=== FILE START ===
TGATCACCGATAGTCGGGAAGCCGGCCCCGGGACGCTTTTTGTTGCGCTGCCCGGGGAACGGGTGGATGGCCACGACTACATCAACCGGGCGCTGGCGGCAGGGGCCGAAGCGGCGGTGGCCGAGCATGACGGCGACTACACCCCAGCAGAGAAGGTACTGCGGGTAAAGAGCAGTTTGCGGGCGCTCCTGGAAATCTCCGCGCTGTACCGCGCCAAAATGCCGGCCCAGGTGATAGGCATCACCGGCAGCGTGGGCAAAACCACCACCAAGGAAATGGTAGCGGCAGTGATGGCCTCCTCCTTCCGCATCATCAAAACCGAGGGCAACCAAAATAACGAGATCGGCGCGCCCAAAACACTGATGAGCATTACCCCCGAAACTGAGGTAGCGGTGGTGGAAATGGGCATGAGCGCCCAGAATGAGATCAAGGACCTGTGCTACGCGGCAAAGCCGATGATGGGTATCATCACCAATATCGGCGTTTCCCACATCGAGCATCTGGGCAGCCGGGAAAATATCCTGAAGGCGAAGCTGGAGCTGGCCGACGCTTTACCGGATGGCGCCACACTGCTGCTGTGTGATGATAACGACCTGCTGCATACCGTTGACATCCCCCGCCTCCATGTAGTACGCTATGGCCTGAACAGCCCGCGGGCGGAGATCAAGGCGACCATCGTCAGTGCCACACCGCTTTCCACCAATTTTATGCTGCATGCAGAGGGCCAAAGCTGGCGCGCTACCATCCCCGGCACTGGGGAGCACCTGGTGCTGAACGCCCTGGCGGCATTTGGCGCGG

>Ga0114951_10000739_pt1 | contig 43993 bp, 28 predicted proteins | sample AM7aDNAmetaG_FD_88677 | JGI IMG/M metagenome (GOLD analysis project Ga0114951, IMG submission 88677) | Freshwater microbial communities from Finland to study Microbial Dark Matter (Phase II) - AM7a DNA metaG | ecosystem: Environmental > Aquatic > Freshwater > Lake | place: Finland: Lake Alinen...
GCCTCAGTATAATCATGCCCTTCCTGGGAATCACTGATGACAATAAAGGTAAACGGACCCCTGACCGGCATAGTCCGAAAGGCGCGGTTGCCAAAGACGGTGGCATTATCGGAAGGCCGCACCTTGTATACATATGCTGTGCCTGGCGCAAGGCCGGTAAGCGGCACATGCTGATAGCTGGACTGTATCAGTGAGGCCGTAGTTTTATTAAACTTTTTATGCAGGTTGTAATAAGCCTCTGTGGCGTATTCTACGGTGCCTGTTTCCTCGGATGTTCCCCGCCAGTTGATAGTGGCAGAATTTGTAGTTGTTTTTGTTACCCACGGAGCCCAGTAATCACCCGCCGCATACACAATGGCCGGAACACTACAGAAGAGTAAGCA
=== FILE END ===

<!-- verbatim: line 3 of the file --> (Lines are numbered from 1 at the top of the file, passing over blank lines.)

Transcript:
GCCTCAGTATAATCATGCCCTTCCTGGGAATCACTGATGACAATAAAGGTAAACGGACCCCTGACCGGCATAGTCCGAAAGGCGCGGTTGCCAAAGACGGTGGCATTATCGGAAGGCCGCACCTTGTATACATATGCTGTGCCTGGCGCAAGGCCGGTAAGCGGCACATGCTGATAGCTGGACTGTATCAGTGAGGCCGTAGTTTTATTAAACTTTTTATGCAGGTTGTAATAAGCCTCTGTGGCGTATTCTACGGTGCCTGTTTCCTCGGATGTTCCCCGCCAGTTGATAGTGGCAGAATTTGTAGTTGTTTTTGTTACCCACGGAGCCCAGTAATCACCCGCCGCATACACAATGGCCGGAACACTACAGAAGAGTAAGCA